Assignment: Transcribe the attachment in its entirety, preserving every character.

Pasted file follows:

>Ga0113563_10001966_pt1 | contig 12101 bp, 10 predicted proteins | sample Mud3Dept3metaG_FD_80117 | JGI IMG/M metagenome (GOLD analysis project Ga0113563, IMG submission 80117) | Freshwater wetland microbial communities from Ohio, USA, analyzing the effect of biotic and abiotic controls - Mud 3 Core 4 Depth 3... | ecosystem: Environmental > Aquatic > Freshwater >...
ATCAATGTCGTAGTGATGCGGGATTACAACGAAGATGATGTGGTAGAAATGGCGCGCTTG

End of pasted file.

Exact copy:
>Ga0113563_10001966_pt1 | contig 12101 bp, 10 predicted proteins | sample Mud3Dept3metaG_FD_80117 | JGI IMG/M metagenome (GOLD analysis project Ga0113563, IMG submission 80117) | Freshwater wetland microbial communities from Ohio, USA, analyzing the effect of biotic and abiotic controls - Mud 3 Core 4 Depth 3... | ecosystem: Environmental > Aquatic > Freshwater >...
ATCAATGTCGTAGTGATGCGGGATTACAACGAAGATGATGTGGTAGAAATGGCGCGCTTG